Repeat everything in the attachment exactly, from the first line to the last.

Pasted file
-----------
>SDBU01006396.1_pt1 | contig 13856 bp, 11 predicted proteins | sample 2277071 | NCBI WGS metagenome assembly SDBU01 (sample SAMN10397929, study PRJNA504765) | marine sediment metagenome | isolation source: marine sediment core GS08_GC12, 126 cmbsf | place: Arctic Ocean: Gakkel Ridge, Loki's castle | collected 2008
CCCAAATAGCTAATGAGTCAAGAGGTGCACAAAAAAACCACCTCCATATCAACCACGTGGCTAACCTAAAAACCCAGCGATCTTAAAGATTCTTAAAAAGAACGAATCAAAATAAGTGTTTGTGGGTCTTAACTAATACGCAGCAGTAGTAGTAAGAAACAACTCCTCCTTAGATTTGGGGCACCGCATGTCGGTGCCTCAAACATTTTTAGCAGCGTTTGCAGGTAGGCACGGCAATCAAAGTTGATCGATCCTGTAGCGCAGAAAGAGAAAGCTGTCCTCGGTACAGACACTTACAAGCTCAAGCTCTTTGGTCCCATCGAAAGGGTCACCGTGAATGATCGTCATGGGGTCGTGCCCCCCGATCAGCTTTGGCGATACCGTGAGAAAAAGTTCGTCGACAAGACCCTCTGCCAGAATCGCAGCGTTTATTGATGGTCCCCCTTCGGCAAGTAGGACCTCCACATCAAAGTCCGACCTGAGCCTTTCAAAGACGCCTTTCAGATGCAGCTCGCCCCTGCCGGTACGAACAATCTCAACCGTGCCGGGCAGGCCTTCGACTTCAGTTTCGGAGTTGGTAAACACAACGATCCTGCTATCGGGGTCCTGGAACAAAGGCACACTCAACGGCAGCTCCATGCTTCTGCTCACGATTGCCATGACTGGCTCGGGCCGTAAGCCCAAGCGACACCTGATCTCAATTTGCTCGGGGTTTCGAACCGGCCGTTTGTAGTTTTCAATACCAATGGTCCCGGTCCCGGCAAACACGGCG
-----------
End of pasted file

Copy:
>SDBU01006396.1_pt1 | contig 13856 bp, 11 predicted proteins | sample 2277071 | NCBI WGS metagenome assembly SDBU01 (sample SAMN10397929, study PRJNA504765) | marine sediment metagenome | isolation source: marine sediment core GS08_GC12, 126 cmbsf | place: Arctic Ocean: Gakkel Ridge, Loki's castle | collected 2008
CCCAAATAGCTAATGAGTCAAGAGGTGCACAAAAAAACCACCTCCATATCAACCACGTGGCTAACCTAAAAACCCAGCGATCTTAAAGATTCTTAAAAAGAACGAATCAAAATAAGTGTTTGTGGGTCTTAACTAATACGCAGCAGTAGTAGTAAGAAACAACTCCTCCTTAGATTTGGGGCACCGCATGTCGGTGCCTCAAACATTTTTAGCAGCGTTTGCAGGTAGGCACGGCAATCAAAGTTGATCGATCCTGTAGCGCAGAAAGAGAAAGCTGTCCTCGGTACAGACACTTACAAGCTCAAGCTCTTTGGTCCCATCGAAAGGGTCACCGTGAATGATCGTCATGGGGTCGTGCCCCCCGATCAGCTTTGGCGATACCGTGAGAAAAAGTTCGTCGACAAGACCCTCTGCCAGAATCGCAGCGTTTATTGATGGTCCCCCTTCGGCAAGTAGGACCTCCACATCAAAGTCCGACCTGAGCCTTTCAAAGACGCCTTTCAGATGCAGCTCGCCCCTGCCGGTACGAACAATCTCAACCGTGCCGGGCAGGCCTTCGACTTCAGTTTCGGAGTTGGTAAACACAACGATCCTGCTATCGGGGTCCTGGAACAAAGGCACACTCAACGGCAGCTCCATGCTTCTGCTCACGATTGCCATGACTGGCTCGGGCCGTAAGCCCAAGCGACACCTGATCTCAATTTGCTCGGGGTTTCGAACCGGCCGTTTGTAGTTTTCAATACCAATGGTCCCGGTCCCGGCAAACACGGCG